Mr. Speaker, as Chairman of the Commission on Security and Cooperation in Europe, I find myself dealing with the issue of torture many times over during the course of any given year–torture committed by Russian forces in Chechnya, systematic police abuse of Roma in Greece, prisoners tortured to death in Uzbekistan, to give just a few recent examples.
Unfortunately, torture remains the weapon of choice by many oppressive regimes, systematically used to silence political opposition, punish religious minorities, or target those who are ethnically or racially different from those in power.
But on the occasion of the United Nations’ Day in Support of the Victims of Torture, I’d like to reflect on the steps that can be taken to help prevent torture from occurring in the first place.
Torture is prohibited by a multitude of international instruments, including documents of the Organization on Security and Cooperation in Europe (OSCE). Moreover, it is absolute and nonderogable under any circumstances, even wartime. The challenge, then, is to translate this commitment into practice.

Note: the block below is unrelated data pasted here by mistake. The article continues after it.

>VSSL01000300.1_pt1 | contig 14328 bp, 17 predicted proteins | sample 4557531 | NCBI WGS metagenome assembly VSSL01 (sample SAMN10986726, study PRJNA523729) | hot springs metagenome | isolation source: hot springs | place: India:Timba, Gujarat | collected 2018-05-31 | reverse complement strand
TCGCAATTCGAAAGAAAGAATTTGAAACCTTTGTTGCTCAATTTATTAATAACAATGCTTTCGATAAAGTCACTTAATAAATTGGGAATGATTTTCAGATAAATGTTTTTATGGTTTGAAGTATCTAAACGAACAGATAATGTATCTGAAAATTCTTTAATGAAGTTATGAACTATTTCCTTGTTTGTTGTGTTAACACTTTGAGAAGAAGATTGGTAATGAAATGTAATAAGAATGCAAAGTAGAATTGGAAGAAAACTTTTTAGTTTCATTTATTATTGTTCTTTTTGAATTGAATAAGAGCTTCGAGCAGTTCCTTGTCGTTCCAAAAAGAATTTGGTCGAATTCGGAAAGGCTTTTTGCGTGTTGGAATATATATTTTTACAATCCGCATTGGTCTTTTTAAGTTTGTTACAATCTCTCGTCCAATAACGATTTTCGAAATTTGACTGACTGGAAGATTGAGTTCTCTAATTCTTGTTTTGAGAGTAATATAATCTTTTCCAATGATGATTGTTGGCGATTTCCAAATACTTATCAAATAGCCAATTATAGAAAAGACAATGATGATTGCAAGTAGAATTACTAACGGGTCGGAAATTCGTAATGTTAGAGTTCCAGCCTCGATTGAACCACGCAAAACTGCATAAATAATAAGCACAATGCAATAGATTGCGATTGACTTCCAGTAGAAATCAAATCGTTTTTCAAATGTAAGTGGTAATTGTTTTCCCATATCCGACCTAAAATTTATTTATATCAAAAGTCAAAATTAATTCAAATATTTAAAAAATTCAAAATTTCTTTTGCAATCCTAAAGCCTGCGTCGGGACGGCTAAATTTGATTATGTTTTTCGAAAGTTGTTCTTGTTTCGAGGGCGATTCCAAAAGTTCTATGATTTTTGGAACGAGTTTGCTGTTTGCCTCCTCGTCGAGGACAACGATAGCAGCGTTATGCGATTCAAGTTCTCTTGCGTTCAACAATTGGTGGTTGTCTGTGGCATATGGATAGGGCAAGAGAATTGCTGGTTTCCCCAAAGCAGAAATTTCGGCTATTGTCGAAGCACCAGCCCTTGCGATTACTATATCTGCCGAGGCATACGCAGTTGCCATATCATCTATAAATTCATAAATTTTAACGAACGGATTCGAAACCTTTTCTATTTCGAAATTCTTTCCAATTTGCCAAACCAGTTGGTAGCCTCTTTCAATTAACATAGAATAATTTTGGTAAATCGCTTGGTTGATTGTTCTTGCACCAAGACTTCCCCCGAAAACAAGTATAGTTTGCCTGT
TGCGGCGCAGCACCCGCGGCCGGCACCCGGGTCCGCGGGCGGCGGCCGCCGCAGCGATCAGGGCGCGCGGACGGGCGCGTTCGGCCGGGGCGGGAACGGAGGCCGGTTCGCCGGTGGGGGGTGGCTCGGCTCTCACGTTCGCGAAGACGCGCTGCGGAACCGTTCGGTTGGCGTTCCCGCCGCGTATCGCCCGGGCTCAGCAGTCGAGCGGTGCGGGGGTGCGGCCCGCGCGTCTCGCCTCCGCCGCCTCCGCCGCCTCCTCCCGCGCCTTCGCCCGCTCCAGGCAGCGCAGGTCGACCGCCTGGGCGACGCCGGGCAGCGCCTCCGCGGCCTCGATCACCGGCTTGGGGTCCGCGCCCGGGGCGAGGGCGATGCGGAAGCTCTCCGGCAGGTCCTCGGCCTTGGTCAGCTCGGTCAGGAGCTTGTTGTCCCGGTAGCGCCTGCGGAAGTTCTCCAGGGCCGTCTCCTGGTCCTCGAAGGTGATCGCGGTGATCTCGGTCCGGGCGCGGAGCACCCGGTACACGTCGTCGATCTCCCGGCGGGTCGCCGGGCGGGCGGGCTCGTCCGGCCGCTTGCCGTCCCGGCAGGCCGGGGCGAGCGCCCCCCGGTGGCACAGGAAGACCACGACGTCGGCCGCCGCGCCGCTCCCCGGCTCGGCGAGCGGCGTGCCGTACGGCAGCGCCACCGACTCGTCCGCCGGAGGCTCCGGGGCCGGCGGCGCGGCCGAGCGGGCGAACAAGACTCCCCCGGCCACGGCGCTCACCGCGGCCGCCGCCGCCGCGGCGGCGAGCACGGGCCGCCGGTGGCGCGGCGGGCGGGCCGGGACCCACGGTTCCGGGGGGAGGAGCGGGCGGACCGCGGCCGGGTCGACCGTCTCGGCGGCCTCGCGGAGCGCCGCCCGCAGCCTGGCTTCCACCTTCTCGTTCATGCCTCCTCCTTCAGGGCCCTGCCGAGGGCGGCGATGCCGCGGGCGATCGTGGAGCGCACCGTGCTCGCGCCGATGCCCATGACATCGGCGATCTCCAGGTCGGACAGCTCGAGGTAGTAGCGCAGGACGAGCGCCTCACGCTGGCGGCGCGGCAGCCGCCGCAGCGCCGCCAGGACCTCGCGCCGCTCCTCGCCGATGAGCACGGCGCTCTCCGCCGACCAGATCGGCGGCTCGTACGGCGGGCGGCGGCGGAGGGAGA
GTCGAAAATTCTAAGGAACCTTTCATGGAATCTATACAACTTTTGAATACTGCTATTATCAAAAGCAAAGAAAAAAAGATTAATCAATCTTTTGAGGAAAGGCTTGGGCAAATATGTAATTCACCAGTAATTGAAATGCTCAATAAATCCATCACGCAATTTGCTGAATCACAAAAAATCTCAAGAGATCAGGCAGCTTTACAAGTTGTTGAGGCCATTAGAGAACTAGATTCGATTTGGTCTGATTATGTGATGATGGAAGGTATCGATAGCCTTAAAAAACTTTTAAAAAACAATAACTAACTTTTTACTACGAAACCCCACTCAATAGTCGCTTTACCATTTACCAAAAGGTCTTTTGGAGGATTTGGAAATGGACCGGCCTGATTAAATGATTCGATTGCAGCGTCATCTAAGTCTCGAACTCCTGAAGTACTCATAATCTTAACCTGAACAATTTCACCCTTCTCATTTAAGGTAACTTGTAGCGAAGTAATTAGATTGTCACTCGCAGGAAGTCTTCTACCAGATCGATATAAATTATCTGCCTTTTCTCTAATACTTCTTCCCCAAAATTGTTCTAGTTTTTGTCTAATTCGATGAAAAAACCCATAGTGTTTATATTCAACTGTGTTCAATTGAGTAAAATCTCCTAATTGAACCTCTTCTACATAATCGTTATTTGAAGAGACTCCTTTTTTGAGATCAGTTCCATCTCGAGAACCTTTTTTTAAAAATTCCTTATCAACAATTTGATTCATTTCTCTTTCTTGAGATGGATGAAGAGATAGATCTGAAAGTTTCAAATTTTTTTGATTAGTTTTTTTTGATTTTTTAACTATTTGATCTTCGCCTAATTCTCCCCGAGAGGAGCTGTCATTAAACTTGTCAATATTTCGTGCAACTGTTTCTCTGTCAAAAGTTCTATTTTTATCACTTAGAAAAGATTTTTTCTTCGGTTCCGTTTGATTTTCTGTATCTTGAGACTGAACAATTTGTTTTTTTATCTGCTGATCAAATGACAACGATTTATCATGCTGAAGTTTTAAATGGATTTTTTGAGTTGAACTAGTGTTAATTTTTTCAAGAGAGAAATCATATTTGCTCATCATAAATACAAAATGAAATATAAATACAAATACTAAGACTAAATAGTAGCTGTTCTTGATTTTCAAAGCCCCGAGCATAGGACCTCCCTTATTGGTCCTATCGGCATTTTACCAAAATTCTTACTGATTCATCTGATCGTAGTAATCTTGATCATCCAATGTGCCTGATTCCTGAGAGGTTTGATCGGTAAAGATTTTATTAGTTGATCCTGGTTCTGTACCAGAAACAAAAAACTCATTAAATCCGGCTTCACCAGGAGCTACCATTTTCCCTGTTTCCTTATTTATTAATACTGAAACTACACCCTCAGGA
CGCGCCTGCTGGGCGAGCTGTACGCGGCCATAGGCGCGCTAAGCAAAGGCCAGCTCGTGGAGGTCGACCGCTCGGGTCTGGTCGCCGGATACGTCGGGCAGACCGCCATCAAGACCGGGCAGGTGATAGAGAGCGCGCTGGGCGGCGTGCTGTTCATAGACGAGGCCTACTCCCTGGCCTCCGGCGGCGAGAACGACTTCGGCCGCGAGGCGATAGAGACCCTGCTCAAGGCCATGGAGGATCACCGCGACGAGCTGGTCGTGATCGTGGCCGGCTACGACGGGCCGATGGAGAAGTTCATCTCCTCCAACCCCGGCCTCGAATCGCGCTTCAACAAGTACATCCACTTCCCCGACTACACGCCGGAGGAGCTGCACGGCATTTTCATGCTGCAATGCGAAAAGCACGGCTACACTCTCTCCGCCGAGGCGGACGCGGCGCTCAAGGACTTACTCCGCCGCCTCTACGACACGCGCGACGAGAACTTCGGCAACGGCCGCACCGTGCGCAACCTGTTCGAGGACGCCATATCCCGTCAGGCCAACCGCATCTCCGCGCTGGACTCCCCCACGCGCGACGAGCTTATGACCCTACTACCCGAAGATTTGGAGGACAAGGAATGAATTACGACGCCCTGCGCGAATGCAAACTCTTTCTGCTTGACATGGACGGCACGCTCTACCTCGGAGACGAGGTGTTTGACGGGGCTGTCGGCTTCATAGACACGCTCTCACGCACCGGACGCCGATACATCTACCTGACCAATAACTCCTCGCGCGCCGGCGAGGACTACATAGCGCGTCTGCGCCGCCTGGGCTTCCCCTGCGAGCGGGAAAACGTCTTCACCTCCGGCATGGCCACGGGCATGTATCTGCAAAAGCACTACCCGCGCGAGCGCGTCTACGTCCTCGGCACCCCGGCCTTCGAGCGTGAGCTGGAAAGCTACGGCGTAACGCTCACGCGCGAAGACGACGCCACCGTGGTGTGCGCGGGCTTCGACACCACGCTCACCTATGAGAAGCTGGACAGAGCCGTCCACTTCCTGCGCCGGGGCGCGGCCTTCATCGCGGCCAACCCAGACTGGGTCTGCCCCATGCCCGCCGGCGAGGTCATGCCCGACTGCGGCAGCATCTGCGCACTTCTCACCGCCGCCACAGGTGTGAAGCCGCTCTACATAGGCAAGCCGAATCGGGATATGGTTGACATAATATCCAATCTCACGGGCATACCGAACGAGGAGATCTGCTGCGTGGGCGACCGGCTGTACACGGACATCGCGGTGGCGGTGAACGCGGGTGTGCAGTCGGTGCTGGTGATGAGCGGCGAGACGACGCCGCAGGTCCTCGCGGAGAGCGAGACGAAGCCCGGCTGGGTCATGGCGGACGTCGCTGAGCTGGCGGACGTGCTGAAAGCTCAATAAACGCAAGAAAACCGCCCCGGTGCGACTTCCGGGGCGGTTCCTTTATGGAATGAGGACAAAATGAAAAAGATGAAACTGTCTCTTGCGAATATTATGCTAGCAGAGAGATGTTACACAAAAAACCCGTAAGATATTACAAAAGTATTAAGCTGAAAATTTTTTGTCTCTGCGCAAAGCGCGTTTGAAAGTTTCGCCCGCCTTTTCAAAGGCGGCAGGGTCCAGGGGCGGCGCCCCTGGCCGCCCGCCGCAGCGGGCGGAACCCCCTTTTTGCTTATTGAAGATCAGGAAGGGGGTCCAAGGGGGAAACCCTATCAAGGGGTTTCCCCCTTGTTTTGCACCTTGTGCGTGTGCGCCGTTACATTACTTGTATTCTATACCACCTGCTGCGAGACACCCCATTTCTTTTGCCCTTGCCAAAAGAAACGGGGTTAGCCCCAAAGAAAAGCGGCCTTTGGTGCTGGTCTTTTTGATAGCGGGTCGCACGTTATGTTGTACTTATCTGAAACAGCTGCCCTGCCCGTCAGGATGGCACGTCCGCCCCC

Amnesty International has issued a number of recommendations to help end torture. They are remarkably straightforward and easy to grasp: officials at the highest level should condemn torture; governments should ensure access to prisoners; secret detentions should be prohibited; and confessions obtained through torture should be excluded from evidence in the courtroom. I believe the implementation of these fundamental principles would have a significant impact in reducing torture. At the OSCE Parliamentary Assembly’s Annual Session two years ago, I introduced a resolution, passed by the Assembly, that built on these basic concepts.
While we work to eradicate torture, we must not forget those who have already become its victims. Along with Representative TOM LANTOS, I have introduced H.R. 1813, legislation to re-authorize the Torture Victims Relief Act and the list of cosponsors is growing. The Senate companion bill, S. 854 was introduced by Senator COLEMAN. This reauthorization will continue funding for centers here in the United States that help provide treatment for the estimated half million survivors, most of whom came to this country as refugees. It will also provide funds, distributed through the Agency for International Development or the U.N. Voluntary Fund for the Victims of Torture, for treatment centers abroad. While life for torture survivors can never be the same, treatment can provide victims the hope of becoming stable and productive members of their communities. I urge my colleagues in the House to join in supporting this measure as a tangible support of the victims of torture.